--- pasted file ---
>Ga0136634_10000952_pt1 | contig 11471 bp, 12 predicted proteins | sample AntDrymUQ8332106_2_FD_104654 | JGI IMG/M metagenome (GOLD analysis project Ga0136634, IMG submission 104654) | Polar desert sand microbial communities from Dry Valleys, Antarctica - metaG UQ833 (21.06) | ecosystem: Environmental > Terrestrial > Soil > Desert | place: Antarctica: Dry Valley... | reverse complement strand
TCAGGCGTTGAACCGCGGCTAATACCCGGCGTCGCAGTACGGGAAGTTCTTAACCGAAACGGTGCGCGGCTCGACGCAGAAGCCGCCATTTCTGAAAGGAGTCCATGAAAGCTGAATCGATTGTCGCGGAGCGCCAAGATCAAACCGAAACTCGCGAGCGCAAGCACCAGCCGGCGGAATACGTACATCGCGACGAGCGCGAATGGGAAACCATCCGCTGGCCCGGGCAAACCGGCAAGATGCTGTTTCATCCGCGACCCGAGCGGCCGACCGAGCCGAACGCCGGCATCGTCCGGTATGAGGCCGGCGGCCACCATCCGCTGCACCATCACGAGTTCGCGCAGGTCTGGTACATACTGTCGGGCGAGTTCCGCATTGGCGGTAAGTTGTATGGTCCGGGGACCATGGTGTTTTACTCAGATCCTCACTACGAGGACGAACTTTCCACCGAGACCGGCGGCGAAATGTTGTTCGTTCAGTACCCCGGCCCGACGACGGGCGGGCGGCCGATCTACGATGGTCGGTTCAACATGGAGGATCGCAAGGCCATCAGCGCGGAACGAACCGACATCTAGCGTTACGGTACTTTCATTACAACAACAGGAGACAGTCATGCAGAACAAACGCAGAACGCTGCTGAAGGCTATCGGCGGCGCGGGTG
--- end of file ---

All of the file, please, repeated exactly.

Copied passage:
>Ga0136634_10000952_pt1 | contig 11471 bp, 12 predicted proteins | sample AntDrymUQ8332106_2_FD_104654 | JGI IMG/M metagenome (GOLD analysis project Ga0136634, IMG submission 104654) | Polar desert sand microbial communities from Dry Valleys, Antarctica - metaG UQ833 (21.06) | ecosystem: Environmental > Terrestrial > Soil > Desert | place: Antarctica: Dry Valley... | reverse complement strand
TCAGGCGTTGAACCGCGGCTAATACCCGGCGTCGCAGTACGGGAAGTTCTTAACCGAAACGGTGCGCGGCTCGACGCAGAAGCCGCCATTTCTGAAAGGAGTCCATGAAAGCTGAATCGATTGTCGCGGAGCGCCAAGATCAAACCGAAACTCGCGAGCGCAAGCACCAGCCGGCGGAATACGTACATCGCGACGAGCGCGAATGGGAAACCATCCGCTGGCCCGGGCAAACCGGCAAGATGCTGTTTCATCCGCGACCCGAGCGGCCGACCGAGCCGAACGCCGGCATCGTCCGGTATGAGGCCGGCGGCCACCATCCGCTGCACCATCACGAGTTCGCGCAGGTCTGGTACATACTGTCGGGCGAGTTCCGCATTGGCGGTAAGTTGTATGGTCCGGGGACCATGGTGTTTTACTCAGATCCTCACTACGAGGACGAACTTTCCACCGAGACCGGCGGCGAAATGTTGTTCGTTCAGTACCCCGGCCCGACGACGGGCGGGCGGCCGATCTACGATGGTCGGTTCAACATGGAGGATCGCAAGGCCATCAGCGCGGAACGAACCGACATCTAGCGTTACGGTACTTTCATTACAACAACAGGAGACAGTCATGCAGAACAAACGCAGAACGCTGCTGAAGGCTATCGGCGGCGCGGGTG